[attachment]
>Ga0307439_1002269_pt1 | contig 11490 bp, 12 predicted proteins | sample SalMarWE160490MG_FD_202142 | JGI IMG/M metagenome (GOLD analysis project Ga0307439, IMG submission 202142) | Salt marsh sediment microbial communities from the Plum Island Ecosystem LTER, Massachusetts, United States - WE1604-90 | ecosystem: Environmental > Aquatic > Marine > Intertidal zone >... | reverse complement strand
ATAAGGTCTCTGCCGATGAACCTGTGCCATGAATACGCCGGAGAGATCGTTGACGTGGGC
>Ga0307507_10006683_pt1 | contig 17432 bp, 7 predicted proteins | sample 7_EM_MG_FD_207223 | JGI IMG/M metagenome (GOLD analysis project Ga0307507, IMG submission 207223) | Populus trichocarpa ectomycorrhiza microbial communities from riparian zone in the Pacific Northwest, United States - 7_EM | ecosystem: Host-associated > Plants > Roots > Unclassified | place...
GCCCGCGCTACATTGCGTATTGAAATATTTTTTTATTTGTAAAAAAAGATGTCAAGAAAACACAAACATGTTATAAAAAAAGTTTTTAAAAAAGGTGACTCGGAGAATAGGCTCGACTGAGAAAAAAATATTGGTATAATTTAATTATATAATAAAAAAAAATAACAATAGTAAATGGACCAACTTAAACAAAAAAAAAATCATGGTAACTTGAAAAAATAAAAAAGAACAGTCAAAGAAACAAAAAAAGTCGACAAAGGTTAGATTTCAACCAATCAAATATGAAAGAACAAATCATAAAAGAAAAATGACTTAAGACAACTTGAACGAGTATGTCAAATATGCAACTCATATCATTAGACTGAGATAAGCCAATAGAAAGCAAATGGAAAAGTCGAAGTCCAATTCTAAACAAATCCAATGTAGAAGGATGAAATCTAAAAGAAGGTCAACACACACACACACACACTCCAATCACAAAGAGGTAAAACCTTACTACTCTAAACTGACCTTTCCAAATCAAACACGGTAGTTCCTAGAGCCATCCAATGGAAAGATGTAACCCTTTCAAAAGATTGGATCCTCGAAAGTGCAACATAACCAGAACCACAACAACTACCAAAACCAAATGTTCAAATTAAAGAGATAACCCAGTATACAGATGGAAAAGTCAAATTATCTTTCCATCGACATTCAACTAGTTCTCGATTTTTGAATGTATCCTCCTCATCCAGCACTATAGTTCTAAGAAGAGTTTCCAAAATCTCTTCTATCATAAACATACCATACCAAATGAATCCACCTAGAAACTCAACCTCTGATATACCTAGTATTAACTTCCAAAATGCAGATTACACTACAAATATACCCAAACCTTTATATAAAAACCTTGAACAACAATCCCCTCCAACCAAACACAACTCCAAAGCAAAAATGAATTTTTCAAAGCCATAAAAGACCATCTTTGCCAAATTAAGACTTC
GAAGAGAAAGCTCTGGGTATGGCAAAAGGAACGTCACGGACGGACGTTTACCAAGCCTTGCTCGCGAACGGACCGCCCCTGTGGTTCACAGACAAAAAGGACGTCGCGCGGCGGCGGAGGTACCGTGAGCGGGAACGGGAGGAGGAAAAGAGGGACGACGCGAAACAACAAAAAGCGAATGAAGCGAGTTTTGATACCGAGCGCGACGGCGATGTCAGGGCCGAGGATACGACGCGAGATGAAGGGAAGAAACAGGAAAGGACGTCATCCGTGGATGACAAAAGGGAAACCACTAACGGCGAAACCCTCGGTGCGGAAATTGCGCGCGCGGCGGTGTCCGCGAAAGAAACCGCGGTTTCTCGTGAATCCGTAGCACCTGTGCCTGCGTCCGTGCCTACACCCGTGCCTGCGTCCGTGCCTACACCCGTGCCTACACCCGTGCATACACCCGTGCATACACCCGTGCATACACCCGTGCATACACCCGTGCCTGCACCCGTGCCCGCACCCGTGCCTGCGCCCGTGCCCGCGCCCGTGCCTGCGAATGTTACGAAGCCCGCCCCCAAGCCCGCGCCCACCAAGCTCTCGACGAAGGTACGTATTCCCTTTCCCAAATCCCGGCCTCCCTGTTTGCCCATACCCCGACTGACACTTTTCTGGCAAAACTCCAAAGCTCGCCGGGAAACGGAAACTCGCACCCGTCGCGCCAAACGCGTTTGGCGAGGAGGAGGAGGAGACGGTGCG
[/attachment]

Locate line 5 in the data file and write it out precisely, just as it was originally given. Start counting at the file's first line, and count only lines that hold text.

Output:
GAAGAGAAAGCTCTGGGTATGGCAAAAGGAACGTCACGGACGGACGTTTACCAAGCCTTGCTCGCGAACGGACCGCCCCTGTGGTTCACAGACAAAAAGGACGTCGCGCGGCGGCGGAGGTACCGTGAGCGGGAACGGGAGGAGGAAAAGAGGGACGACGCGAAACAACAAAAAGCGAATGAAGCGAGTTTTGATACCGAGCGCGACGGCGATGTCAGGGCCGAGGATACGACGCGAGATGAAGGGAAGAAACAGGAAAGGACGTCATCCGTGGATGACAAAAGGGAAACCACTAACGGCGAAACCCTCGGTGCGGAAATTGCGCGCGCGGCGGTGTCCGCGAAAGAAACCGCGGTTTCTCGTGAATCCGTAGCACCTGTGCCTGCGTCCGTGCCTACACCCGTGCCTGCGTCCGTGCCTACACCCGTGCCTACACCCGTGCATACACCCGTGCATACACCCGTGCATACACCCGTGCATACACCCGTGCCTGCACCCGTGCCCGCACCCGTGCCTGCGCCCGTGCCCGCGCCCGTGCCTGCGAATGTTACGAAGCCCGCCCCCAAGCCCGCGCCCACCAAGCTCTCGACGAAGGTACGTATTCCCTTTCCCAAATCCCGGCCTCCCTGTTTGCCCATACCCCGACTGACACTTTTCTGGCAAAACTCCAAAGCTCGCCGGGAAACGGAAACTCGCACCCGTCGCGCCAAACGCGTTTGGCGAGGAGGAGGAGGAGACGGTGCG